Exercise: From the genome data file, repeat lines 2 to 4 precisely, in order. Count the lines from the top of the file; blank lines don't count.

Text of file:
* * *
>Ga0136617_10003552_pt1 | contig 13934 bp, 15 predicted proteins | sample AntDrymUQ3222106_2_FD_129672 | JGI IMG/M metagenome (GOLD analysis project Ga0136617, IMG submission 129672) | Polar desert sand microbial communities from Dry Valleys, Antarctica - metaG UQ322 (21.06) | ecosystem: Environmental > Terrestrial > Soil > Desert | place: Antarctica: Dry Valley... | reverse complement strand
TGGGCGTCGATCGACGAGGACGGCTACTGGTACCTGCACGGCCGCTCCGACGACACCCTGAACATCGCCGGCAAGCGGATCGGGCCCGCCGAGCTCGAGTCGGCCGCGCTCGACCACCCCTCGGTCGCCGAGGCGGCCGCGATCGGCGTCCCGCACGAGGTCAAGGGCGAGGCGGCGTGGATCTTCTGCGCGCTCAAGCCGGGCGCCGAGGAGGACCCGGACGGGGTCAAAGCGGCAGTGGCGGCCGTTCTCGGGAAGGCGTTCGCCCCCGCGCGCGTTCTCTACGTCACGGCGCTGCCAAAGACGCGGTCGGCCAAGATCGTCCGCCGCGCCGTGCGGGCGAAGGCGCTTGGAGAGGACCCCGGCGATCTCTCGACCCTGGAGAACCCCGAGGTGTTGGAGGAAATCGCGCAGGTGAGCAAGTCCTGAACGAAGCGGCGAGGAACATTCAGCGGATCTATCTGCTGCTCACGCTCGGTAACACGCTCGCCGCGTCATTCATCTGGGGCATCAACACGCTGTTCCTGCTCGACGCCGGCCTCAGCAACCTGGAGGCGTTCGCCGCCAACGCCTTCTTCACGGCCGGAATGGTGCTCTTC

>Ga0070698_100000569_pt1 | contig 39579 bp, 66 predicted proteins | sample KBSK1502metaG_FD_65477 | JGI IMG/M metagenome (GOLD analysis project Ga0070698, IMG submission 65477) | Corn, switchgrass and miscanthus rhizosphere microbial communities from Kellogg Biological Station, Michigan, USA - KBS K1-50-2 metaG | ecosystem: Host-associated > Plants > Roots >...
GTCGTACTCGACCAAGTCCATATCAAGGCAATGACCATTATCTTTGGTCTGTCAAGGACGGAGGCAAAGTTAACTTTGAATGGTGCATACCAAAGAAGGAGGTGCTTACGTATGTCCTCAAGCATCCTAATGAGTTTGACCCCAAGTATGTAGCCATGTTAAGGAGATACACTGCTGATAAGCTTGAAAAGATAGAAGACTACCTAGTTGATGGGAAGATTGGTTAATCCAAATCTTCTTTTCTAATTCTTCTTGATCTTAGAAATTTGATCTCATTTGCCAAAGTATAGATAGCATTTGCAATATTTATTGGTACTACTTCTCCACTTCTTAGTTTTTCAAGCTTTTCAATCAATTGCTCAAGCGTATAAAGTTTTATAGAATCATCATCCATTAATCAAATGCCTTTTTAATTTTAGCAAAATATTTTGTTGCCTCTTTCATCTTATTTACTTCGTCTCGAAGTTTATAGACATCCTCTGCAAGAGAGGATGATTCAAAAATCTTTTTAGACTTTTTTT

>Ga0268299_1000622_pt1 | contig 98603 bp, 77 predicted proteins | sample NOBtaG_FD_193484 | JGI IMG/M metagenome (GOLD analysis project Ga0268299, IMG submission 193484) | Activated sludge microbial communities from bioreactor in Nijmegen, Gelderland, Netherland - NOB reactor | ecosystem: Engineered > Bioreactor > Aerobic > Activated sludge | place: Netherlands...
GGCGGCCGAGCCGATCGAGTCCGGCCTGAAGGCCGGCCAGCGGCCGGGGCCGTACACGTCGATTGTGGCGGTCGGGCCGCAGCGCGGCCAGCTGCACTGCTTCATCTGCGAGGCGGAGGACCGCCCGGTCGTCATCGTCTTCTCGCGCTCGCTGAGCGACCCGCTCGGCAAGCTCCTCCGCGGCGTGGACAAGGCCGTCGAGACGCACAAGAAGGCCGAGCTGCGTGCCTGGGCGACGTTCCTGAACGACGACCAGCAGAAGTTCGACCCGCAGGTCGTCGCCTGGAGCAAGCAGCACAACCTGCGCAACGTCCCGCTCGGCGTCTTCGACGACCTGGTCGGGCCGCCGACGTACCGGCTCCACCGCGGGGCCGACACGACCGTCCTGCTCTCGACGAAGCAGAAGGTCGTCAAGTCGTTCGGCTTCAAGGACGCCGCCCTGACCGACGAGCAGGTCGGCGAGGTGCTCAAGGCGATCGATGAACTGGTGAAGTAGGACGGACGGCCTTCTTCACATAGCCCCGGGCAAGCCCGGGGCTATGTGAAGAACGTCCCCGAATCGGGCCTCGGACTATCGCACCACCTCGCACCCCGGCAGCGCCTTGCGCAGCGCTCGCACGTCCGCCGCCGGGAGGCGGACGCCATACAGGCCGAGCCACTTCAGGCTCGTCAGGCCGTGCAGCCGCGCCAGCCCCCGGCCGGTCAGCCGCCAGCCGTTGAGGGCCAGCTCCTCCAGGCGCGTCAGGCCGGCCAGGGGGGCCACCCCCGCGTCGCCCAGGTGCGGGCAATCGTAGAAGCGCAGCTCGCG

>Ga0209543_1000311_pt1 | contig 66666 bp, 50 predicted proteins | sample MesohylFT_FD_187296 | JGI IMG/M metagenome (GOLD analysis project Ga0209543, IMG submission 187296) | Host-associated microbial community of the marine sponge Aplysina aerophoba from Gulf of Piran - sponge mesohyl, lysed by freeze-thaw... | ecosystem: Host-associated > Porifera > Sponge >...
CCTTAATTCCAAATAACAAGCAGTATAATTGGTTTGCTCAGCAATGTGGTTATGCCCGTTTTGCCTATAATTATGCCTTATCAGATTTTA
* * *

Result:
TGGGCGTCGATCGACGAGGACGGCTACTGGTACCTGCACGGCCGCTCCGACGACACCCTGAACATCGCCGGCAAGCGGATCGGGCCCGCCGAGCTCGAGTCGGCCGCGCTCGACCACCCCTCGGTCGCCGAGGCGGCCGCGATCGGCGTCCCGCACGAGGTCAAGGGCGAGGCGGCGTGGATCTTCTGCGCGCTCAAGCCGGGCGCCGAGGAGGACCCGGACGGGGTCAAAGCGGCAGTGGCGGCCGTTCTCGGGAAGGCGTTCGCCCCCGCGCGCGTTCTCTACGTCACGGCGCTGCCAAAGACGCGGTCGGCCAAGATCGTCCGCCGCGCCGTGCGGGCGAAGGCGCTTGGAGAGGACCCCGGCGATCTCTCGACCCTGGAGAACCCCGAGGTGTTGGAGGAAATCGCGCAGGTGAGCAAGTCCTGAACGAAGCGGCGAGGAACATTCAGCGGATCTATCTGCTGCTCACGCTCGGTAACACGCTCGCCGCGTCATTCATCTGGGGCATCAACACGCTGTTCCTGCTCGACGCCGGCCTCAGCAACCTGGAGGCGTTCGCCGCCAACGCCTTCTTCACGGCCGGAATGGTGCTCTTC

>Ga0070698_100000569_pt1 | contig 39579 bp, 66 predicted proteins | sample KBSK1502metaG_FD_65477 | JGI IMG/M metagenome (GOLD analysis project Ga0070698, IMG submission 65477) | Corn, switchgrass and miscanthus rhizosphere microbial communities from Kellogg Biological Station, Michigan, USA - KBS K1-50-2 metaG | ecosystem: Host-associated > Plants > Roots >...
GTCGTACTCGACCAAGTCCATATCAAGGCAATGACCATTATCTTTGGTCTGTCAAGGACGGAGGCAAAGTTAACTTTGAATGGTGCATACCAAAGAAGGAGGTGCTTACGTATGTCCTCAAGCATCCTAATGAGTTTGACCCCAAGTATGTAGCCATGTTAAGGAGATACACTGCTGATAAGCTTGAAAAGATAGAAGACTACCTAGTTGATGGGAAGATTGGTTAATCCAAATCTTCTTTTCTAATTCTTCTTGATCTTAGAAATTTGATCTCATTTGCCAAAGTATAGATAGCATTTGCAATATTTATTGGTACTACTTCTCCACTTCTTAGTTTTTCAAGCTTTTCAATCAATTGCTCAAGCGTATAAAGTTTTATAGAATCATCATCCATTAATCAAATGCCTTTTTAATTTTAGCAAAATATTTTGTTGCCTCTTTCATCTTATTTACTTCGTCTCGAAGTTTATAGACATCCTCTGCAAGAGAGGATGATTCAAAAATCTTTTTAGACTTTTTTT